Starting a Yoga Franchise

A former clothing store manager, long-time volunteer and mother of two, Emily Nathlich practiced yoga for five years before she decided to open up a branch of the global Body and Brain Yoga Studio. With the support of her family and the help of her business partner, her vision for the Woodinville yoga studio has manifested into a local community resource for many people who are experiencing great stress in their lives. The Body and Brain Yoga Studio franchise hosts yoga classes for teenagers, adults and seniors alike.

Tell me about your decision to open a franchise of the Body and Brain Yoga Studio.

I went through breast cancer treatment, through which I learned yoga. During my recovery process, I felt I received so much healing through the practice, so this personally felt like the best way for me to give back.

The franchise opportunity came up, so I purchased the franchise for $30,000 (including the $20,000 franchise fee and $10,000 training fee). My business partner and I each put an additional $10,000 toward building out the space.

How were you able to finance the franchise?

I refinanced my house to get the exact amount of money I needed to put toward the business. It ended up working out perfectly this way for me. I know other people who have gotten side jobs to save the money. Some people hold garage sale fundraisers to do so, or ask for small amounts of money from many friends, family and community members. Some people get help from investors. It was important for me to put my own money toward this endeavor.

Tell me more about the franchising process.

I was really glad I hired a lawyer to make sure the franchise contract/agreement was the way I wanted it to be. There were certain things I wouldn’t have been aware of without the help of my lawyer, such as the fact that my personal property would be affected if something went wrong with the business. I wished to keep my business separate from my personal life and my lawyer helped make that possible. I originally did not want to spend the money to hire a lawyer, but now realize that it was the best thing we could have done to develop a clear understanding of the meaning of the contract.

What were some of the biggest challenges you encountered?

There were so many challenges! We found the space we wanted to build the studio in during September 2009 and opened in March 2010 because we ran into so many difficulties with the city. One of those challenges was the fact that we had created our schedule to include a 6pm yoga class. The local city planner asked to see our schedule and said they would charge us an additional $6500 for bringing traffic into this area between 4 to 6pm.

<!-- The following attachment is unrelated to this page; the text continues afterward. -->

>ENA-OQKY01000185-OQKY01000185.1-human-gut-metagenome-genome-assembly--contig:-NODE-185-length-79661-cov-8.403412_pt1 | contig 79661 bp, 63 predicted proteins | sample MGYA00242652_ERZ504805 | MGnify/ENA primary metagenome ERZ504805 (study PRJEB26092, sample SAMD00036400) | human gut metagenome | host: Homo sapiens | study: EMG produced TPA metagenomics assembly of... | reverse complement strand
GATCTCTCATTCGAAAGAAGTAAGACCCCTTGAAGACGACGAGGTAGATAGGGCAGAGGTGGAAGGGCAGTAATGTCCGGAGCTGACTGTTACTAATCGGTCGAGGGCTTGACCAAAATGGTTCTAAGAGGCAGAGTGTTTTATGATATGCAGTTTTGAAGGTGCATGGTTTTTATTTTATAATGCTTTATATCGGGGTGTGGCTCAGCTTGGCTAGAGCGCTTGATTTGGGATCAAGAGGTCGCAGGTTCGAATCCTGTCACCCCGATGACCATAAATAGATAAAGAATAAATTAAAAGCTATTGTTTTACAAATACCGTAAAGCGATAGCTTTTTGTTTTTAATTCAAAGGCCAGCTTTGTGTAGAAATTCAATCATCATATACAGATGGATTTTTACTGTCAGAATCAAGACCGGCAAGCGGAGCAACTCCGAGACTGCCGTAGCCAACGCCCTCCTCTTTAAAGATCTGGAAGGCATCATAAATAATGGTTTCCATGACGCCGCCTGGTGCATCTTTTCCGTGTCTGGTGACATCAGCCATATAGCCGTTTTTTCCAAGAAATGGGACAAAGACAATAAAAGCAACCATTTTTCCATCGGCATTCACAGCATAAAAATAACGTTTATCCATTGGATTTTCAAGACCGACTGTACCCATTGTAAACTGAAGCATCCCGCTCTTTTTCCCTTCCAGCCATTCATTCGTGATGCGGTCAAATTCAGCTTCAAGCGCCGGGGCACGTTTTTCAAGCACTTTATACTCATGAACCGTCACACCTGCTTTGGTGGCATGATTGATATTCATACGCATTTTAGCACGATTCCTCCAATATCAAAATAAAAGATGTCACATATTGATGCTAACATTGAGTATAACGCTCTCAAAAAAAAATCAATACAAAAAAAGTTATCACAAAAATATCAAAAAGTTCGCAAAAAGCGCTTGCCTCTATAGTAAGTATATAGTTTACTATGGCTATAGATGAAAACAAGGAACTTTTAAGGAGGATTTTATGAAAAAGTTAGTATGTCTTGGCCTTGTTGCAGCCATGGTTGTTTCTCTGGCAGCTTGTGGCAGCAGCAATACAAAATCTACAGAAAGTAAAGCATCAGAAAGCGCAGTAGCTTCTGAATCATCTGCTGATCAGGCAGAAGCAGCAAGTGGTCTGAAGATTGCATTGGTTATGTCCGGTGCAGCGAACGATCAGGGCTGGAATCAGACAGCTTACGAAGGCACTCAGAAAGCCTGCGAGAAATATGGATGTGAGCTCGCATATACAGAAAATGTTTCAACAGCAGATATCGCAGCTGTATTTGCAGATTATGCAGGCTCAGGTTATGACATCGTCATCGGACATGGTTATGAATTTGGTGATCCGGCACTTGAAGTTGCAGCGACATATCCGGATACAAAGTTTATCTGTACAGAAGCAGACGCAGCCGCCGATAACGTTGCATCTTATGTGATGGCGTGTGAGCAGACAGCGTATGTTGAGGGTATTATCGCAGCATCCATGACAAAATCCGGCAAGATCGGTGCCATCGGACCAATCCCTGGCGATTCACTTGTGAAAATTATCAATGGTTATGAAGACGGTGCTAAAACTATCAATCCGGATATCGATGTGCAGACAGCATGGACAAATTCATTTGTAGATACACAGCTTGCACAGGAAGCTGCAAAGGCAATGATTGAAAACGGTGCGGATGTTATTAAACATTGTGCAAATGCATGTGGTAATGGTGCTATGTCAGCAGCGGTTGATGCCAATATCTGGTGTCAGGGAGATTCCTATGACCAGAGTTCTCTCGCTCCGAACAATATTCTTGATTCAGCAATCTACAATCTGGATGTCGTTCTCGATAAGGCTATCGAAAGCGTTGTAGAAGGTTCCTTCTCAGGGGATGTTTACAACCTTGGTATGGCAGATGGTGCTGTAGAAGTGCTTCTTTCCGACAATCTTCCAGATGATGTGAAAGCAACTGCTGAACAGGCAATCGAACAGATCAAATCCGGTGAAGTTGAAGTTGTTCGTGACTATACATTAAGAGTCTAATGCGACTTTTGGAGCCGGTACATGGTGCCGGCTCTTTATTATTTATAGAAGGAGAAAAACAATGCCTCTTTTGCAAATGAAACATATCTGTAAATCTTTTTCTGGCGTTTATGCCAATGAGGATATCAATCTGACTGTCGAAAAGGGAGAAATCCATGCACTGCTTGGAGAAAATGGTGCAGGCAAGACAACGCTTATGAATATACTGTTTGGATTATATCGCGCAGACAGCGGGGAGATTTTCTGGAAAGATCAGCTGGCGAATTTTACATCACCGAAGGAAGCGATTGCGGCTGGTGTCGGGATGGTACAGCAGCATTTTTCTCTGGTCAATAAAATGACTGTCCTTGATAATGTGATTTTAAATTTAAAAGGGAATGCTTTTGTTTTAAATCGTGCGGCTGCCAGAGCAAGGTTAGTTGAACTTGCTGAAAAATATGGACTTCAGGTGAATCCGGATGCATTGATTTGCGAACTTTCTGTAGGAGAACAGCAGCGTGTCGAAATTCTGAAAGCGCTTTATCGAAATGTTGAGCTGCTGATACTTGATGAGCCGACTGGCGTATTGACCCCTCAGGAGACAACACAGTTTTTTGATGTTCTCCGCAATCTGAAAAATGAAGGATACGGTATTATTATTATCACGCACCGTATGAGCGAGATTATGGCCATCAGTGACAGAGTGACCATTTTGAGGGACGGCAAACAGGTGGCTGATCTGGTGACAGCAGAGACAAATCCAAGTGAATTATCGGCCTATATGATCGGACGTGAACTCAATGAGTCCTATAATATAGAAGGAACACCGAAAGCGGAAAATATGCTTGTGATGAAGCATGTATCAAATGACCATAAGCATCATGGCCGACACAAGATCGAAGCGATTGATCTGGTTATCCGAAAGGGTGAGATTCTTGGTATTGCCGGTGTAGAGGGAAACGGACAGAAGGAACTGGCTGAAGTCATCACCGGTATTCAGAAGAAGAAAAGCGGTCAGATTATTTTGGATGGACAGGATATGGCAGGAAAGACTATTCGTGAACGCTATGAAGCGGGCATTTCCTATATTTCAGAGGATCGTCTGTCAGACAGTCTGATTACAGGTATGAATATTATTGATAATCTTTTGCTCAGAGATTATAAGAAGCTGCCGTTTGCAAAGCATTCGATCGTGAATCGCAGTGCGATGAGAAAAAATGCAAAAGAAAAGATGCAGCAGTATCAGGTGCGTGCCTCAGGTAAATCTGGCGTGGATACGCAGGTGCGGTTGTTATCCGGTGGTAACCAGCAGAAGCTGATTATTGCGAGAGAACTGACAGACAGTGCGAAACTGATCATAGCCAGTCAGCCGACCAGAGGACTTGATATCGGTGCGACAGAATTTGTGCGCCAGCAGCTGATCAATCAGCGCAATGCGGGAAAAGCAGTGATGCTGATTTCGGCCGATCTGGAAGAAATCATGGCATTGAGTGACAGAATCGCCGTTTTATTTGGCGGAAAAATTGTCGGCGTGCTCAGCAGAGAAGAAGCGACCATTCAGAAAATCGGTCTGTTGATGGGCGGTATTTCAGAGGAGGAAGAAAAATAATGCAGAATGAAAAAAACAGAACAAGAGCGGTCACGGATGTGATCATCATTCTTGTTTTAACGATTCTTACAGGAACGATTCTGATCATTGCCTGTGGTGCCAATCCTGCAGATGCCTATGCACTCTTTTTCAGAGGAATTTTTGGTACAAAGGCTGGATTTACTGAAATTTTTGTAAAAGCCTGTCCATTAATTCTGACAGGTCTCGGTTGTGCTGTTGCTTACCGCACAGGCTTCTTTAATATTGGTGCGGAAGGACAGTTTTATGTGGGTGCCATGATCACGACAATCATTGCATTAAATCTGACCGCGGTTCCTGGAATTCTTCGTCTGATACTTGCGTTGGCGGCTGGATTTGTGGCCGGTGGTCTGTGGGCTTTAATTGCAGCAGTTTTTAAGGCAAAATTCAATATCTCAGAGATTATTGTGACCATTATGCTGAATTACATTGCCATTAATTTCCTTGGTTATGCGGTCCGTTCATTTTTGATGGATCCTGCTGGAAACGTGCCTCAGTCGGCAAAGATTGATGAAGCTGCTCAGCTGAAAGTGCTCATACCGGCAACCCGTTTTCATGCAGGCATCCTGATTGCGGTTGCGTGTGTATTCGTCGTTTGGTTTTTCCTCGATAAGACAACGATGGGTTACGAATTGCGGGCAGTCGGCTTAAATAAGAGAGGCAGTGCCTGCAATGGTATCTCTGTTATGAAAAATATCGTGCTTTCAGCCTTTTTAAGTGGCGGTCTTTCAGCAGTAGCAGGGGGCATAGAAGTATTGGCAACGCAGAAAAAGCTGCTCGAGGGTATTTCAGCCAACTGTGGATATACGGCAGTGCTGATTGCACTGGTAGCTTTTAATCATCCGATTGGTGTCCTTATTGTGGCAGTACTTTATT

I would recommend that anyone interested in opening a yoga studio check in with their city hall first. Go visit and tell them you’re considering opening a business in the city and would like to know who to talk to about what you need to know and the city’s rules and regulations.

It was difficult to find a good contractor. I strongly recommend getting at least two or three estimates if you are building your own studio from scratch, as I was able to find one contractor who gave us an estimate of half the amount the others were providing.

Tell me about your yoga studio marketing efforts.

There’s no question that marketing a yoga business is pretty important. I got involved with the Chamber of Commerce as a way to get involved in my city.

They did a ribbon cutting ceremony for us, and we invited our newest members, their friends and family to it. This event was also featured in the community newspaper. I put an ad on Craigslist offering an invitation to the grand opening ceremony.

We put together a free class for local business employees. We receive many calls from advertisers but are not going to do that because it’s so expensive. The best business occurs through referrals, so we are offering an incentive to our members to bring others in. We created a Facebook fan page that also helps get the word out.

What advice do you have for people interested in starting a yoga studio or chain?

See all the challenges that come your way as opportunities for growth. Make sure your motivation to do this is strong. Don’t let anyone discourage you.

I personally can’t imagine doing anything else. I feel like I have the best job on the planet. Every day after class, students smile, say they feel so much better and thank you so much. It’s just so, so rewarding.

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